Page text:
Behind closed doors: Considering the guidance that we must stand two metres apart at all times, it looks like it’ll be a long time before we can pack theatres and stadiums to capacity again. Freedom to travel wherever we like and public gatherings are out of the question, so producers and performers have found new ways to let the show go on. Sports in particular has soldiered on through these tough times. The NFL and the UK Premier League have played games to empty stadiums behind closed doors. It may be a while before fans can watch the Denver Broncos or Manchester United in person, but we can still get in on the action from our homes.
Many venues have slowly started filling their seats, closing off certain areas to allow for social distancing among the audience members. While this still restricts ticket sales and earnings for arts workers, it shows hope for a return to the way things were.
Lockdown innovation: You might think that the pandemic has put creativity on hold. Film sets were shut down and performances cancelled, making it difficult to bring art to the public. Yet much great art springs from adversity, and we’ve seen that even a global virus and national lockdowns can do nothing to stifle our creative output. Time and time again over the past few months, creatives have overcome the challenges of coronavirus to entertain the nation in its darkest hours.
Musicians have performed gigs from their own homes, with some singers even embarking on full tours of their house, coming live from a different room each night. Films and television series have been shot remotely, with each actor filming their scenes separately in their home. One of the most innovative ideas came from the UK soap drama Eastenders, in which actors have been using their real-life partners and family as body doubles so filming can resume without breaking social distancing regulations.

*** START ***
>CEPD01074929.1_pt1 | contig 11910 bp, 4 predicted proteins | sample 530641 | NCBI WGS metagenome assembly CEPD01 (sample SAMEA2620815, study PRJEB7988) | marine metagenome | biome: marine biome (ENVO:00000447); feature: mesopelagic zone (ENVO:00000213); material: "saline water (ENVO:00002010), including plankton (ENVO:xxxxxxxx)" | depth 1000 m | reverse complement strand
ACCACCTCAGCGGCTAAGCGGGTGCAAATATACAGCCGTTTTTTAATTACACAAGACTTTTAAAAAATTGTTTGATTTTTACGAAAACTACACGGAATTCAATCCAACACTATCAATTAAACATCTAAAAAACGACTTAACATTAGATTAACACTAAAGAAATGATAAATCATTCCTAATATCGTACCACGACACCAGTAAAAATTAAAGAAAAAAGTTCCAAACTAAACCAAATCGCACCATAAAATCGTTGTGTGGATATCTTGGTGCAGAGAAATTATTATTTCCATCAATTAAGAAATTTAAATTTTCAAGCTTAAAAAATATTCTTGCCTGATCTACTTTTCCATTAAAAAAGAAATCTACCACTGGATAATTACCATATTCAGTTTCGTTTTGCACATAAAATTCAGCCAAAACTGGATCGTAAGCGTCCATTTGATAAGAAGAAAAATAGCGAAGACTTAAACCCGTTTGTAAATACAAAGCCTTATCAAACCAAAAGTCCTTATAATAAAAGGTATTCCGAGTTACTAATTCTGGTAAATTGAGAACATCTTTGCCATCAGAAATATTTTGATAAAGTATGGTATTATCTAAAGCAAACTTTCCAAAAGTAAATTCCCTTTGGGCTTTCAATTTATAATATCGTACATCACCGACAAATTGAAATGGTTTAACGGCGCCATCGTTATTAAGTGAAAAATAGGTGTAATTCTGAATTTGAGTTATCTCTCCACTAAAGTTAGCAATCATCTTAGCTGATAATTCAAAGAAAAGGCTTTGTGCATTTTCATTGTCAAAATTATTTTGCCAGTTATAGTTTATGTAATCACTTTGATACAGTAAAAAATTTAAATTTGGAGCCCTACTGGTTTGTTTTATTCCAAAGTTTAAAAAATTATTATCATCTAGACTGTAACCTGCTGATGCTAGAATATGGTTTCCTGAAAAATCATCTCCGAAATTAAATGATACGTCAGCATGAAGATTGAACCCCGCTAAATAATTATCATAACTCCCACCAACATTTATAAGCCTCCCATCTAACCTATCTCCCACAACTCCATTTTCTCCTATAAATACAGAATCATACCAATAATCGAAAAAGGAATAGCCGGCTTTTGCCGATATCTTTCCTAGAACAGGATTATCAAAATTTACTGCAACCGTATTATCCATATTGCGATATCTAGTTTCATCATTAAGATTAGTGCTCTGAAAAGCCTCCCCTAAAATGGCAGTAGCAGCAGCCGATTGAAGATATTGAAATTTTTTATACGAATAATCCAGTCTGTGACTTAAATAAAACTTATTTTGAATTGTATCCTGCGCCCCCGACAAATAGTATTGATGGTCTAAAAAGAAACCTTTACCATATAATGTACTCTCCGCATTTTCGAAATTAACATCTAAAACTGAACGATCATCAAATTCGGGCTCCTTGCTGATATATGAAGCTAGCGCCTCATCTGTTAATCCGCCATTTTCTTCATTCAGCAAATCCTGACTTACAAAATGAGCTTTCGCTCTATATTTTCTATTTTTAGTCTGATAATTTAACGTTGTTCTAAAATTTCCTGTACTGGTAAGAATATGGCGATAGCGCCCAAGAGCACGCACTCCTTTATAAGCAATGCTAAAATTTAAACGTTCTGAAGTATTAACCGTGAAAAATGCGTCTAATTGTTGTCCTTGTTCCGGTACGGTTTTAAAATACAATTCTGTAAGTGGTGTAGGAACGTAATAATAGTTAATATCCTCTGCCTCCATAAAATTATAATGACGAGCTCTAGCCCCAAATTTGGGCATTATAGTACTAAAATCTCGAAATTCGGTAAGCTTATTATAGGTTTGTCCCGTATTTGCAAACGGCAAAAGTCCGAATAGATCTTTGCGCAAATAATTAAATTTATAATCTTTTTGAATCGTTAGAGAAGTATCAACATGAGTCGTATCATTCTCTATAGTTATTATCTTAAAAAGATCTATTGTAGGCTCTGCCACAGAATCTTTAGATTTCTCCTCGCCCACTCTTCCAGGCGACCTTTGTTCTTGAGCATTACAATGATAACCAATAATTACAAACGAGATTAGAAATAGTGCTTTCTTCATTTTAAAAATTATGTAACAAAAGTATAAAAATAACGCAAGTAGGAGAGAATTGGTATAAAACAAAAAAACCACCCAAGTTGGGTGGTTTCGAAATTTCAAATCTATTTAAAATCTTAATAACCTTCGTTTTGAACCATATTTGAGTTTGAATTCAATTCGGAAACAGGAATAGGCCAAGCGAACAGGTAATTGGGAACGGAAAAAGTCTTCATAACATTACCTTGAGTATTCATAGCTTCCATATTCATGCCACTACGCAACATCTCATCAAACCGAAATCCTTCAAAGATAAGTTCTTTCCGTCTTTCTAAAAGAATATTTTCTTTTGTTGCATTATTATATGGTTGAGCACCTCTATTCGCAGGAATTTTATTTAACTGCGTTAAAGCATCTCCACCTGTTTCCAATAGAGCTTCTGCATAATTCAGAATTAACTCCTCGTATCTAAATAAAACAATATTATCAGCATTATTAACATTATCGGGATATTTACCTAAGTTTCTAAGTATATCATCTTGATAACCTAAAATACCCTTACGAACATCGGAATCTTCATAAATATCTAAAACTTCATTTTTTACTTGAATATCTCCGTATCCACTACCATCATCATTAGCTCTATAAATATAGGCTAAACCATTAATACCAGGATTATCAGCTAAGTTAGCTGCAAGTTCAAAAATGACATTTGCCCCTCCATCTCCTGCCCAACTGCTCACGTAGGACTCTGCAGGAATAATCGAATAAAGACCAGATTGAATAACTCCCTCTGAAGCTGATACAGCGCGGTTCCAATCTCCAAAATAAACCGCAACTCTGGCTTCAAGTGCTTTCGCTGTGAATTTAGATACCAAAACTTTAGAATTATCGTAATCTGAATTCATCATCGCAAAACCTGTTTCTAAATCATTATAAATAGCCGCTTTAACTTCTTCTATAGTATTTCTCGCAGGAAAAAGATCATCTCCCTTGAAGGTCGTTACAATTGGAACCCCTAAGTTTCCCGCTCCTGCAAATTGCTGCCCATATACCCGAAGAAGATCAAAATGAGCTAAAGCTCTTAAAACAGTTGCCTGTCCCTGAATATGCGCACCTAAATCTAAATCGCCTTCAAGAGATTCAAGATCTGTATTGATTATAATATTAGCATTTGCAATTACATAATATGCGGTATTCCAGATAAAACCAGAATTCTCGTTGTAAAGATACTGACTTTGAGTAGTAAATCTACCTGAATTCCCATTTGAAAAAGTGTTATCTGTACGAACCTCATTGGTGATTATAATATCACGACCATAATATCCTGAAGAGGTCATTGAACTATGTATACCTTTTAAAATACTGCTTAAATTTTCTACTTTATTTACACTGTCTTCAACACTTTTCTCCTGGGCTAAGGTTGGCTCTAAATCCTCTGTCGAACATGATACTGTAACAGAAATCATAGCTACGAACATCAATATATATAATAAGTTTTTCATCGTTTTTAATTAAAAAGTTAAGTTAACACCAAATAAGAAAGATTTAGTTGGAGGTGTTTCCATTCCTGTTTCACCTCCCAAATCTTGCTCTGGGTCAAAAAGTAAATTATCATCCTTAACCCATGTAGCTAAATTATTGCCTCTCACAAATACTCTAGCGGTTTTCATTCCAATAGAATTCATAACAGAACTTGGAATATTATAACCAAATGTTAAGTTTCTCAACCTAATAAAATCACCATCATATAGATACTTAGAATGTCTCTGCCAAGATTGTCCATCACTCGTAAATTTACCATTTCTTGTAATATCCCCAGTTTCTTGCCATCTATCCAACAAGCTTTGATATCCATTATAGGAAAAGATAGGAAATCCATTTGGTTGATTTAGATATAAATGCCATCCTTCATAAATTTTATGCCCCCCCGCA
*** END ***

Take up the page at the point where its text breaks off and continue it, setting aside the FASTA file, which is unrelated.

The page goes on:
The way in which the art world has adjusted to the virus to produce high-quality entertainment has been uplifting. This newfound innovation may take us to some strange new places in the weeks and months to come.
Virtual reality: International travel is on standstill and museums and galleries struggle to stay afloat. Fortunately, technology has allowed us to experience art and culture in a completely new way. Cultural establishments all around the world have opened up their doors to the internet, offering virtual tours to remote customers. Using this technology, patrons can explore museums, aquariums, sites of historical interest, and art exhibitions from the comfort of their own home. While the experience may not be quite the same as seeing the real thing in the flesh, it is an innovative compromise that allows businesses to stay open and the public to get the cultural fix they crave.
Whatever your interest, there is a virtual tour for you. Whether you’re a connoisseur of art and history, a science fanatic, or an animal-lover, there are myriad options for a virtual day out. And if you want to bring the kids with you, you can even explore Disney World attractions from home.
While this virtual trend may well start to peter out once doors begin to open, there is no reason why these establishments should stop offering a virtual option. There are plenty of other reasons people may not be able to travel in future—medical reasons or life commitments for example—and this offers people a way to enjoy experiences they may once have thought impossible.
It’s clear then, that the future of the arts will be completely changed by the events of 2020. And in some ways for the better. People will find new ways of creating art and content, while the public will have even more options for consuming it. While it may take a long time for business and artists to get back on their feet, and hospitality workers are still struggling to find work, art itself will rise from the ashes and show us what humanity is capable of.